In a recent lesson at church, we studied the story of Elijah and the widow. It was a time of famine in the land and the Lord sent the prophet Elijah to a certain widow woman. Upon entering the city, Elijah found the woman gathering sticks and asked her, “Bring thee I pray thee a morsel of bread in thine hand.” The woman replied that she was gathering sticks to make a fire and cook the last bit of oil and meal she had for she and her son to eat their last meal, and then she expected they would die of starvation.
Elijah responded, “Fear not; go and do as thou hast said: but make me thereof a little cake first, and bring it unto me, and after make for thee and for thy son. For thus saith the LORD God of Israel, The barrel of meal shall not waste, neither shall the cruse of oil fail, until the day that the LORD sendeth rain upon the earth.”
The widow took Elijah at his word, gave him some bread first and “she, and he, and her house, did eat many days. And the barrel of meal wasted not, neither did the cruse of oil fail, according to the word of the Lord, which he spake by Elijah.” (See 1 Kings 17:11-16)
I love this story and have marveled at the economy of the Lord in bringing people together who have what each other need. I have admired the faith of the widow and the surety of Elijah to make such a promise and the authority from God to see it fulfilled. But two new things stood out for me this time that I had never noticed before.
First, in order to obtain her miracle (food to last through the famine), the widow did not need to do anything extraordinary. She wasn’t asked to perform something beyond her normal capabilities or act outside of her sphere of influence. She simply had to take a leap of faith to mix up a little cake and give it to a stranger. In order to have what she needed she had to make a token sacrifice. She had to risk losing something in order to gain something much greater. But it was really quite a small and simple thing she did. For by small and simple things are great things brought to pass.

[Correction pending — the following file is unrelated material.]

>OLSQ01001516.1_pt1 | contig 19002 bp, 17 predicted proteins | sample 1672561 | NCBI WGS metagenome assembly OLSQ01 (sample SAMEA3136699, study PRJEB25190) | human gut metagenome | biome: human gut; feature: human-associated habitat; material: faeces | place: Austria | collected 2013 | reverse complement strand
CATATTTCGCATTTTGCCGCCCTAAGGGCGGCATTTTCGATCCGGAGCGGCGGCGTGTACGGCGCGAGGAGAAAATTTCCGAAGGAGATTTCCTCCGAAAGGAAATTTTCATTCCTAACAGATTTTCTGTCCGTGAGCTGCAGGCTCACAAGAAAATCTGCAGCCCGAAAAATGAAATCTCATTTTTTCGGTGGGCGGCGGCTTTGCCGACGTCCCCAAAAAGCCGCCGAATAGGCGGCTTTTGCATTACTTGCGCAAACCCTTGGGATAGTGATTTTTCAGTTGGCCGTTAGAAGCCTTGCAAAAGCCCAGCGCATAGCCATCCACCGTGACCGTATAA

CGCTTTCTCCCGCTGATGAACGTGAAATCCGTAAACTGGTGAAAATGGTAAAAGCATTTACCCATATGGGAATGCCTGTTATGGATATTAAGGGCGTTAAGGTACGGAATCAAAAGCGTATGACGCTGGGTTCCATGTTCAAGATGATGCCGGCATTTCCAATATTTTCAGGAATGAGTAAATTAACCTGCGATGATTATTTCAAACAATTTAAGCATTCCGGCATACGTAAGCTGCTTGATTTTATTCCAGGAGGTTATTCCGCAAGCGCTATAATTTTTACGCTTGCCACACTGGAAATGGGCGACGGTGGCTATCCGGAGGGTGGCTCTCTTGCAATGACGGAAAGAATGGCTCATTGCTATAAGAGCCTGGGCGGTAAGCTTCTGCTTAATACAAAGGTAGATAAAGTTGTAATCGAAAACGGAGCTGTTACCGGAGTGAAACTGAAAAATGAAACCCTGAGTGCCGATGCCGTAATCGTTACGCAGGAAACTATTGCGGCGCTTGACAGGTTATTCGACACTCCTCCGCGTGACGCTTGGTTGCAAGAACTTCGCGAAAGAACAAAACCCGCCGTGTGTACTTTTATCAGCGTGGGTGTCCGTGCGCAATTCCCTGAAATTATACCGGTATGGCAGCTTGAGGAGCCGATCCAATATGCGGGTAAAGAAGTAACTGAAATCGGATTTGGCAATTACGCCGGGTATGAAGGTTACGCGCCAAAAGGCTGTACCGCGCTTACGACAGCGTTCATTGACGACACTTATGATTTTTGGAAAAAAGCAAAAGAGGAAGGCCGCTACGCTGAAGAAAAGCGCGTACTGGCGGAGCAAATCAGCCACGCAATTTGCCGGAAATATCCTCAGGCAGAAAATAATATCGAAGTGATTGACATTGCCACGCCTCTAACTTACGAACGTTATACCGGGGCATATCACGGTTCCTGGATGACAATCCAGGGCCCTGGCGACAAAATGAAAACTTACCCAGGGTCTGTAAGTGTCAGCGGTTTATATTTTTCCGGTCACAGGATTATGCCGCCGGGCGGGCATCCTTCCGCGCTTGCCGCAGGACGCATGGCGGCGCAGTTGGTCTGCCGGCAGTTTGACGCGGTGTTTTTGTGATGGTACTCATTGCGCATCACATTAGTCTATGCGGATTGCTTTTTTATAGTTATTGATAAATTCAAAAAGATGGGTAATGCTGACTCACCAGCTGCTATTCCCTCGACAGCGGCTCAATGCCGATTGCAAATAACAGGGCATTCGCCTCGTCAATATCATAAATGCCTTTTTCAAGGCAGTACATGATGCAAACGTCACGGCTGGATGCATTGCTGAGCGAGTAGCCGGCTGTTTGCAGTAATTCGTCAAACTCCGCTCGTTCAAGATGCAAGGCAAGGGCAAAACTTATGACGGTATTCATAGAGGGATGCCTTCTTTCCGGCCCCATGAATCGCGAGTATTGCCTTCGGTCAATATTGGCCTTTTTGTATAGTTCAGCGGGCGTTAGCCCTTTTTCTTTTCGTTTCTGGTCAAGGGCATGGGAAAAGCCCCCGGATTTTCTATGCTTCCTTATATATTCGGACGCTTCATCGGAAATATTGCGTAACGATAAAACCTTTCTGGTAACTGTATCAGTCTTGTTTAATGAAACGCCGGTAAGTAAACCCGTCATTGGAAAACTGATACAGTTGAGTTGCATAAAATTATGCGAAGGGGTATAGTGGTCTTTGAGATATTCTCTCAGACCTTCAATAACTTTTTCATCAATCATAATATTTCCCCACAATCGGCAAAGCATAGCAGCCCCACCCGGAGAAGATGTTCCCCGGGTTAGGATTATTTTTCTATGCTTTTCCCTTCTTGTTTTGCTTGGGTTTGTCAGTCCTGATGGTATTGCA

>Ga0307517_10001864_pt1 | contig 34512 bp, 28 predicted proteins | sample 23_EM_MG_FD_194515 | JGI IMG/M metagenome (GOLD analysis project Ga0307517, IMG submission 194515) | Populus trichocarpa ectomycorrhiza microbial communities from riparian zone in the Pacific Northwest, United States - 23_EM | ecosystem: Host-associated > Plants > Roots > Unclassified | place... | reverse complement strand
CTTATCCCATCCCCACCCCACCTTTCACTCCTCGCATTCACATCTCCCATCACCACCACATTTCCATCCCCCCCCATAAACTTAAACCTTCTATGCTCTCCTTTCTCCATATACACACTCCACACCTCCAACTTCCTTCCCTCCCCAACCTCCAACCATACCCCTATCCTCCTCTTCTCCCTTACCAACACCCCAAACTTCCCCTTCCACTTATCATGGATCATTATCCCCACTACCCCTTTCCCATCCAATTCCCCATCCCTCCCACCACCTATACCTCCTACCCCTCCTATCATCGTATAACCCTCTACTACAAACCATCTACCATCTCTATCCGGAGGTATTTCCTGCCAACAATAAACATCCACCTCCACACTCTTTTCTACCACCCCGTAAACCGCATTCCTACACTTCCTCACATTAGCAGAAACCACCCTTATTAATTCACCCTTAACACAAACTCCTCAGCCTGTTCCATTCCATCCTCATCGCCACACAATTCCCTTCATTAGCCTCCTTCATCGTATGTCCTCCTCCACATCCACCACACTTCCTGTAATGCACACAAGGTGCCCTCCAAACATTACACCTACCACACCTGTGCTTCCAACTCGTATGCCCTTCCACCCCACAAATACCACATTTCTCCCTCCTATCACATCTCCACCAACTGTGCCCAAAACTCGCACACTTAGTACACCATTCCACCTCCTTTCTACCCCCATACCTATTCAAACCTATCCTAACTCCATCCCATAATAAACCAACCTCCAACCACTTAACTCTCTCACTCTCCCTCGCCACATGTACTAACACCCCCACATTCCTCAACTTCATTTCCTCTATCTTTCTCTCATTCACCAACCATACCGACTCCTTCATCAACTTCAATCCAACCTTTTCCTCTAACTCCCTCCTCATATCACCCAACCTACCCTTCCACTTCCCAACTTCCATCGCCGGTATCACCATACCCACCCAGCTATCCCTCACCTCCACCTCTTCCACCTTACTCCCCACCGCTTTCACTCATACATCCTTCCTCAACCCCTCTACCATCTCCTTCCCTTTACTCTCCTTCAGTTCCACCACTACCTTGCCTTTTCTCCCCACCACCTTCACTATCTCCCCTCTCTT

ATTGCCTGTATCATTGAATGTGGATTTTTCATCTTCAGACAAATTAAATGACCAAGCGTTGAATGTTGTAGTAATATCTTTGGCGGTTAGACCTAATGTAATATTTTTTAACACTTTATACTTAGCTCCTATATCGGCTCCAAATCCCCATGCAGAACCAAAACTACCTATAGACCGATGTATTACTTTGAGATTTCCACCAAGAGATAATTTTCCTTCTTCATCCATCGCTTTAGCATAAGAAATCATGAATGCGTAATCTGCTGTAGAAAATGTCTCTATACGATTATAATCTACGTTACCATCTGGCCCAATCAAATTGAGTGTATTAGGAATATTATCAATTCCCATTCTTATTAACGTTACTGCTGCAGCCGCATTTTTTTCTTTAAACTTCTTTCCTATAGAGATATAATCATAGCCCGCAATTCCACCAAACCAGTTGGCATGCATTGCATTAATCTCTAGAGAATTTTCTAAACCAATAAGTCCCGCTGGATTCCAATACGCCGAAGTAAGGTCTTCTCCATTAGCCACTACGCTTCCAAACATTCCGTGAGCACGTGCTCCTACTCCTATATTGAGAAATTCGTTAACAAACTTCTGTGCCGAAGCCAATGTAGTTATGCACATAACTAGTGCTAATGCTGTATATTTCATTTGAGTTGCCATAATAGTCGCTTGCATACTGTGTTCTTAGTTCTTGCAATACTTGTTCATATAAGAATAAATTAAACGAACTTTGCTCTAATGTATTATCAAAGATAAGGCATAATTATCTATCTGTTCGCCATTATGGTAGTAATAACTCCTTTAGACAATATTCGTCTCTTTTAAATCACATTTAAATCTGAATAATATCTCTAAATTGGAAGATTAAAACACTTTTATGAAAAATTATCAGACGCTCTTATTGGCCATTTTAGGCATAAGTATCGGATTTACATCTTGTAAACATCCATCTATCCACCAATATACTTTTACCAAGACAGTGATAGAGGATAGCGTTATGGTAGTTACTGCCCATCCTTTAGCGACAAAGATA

Second, it struck me that the oil and meal which was originally scarce and hard-earned for the widow prior to her leap of faith became a steady nourishing stream of sustenance for her after it.
So how can we apply these two things to our own lives? Usually, if not always, when we wish to receive a significant blessing, we must make a sacrifice of some type – a leap of faith. The principle of sacrifice is a law of the gospel. Jesus taught that where much is given, much is required. (Luke 12:47-48) But, the sacrifice we are asked to make will not be something which we are incapable of doing. It will be something that requires us to act upon the people and things around us. It won’t require talents that we do not possess nor possessions we do not have. The Lord always provides everything we need to accomplish our righteous desires, but he often requires us to sacrifice our time, talent or means to achieve them. We may have to reach outside our comfort zone.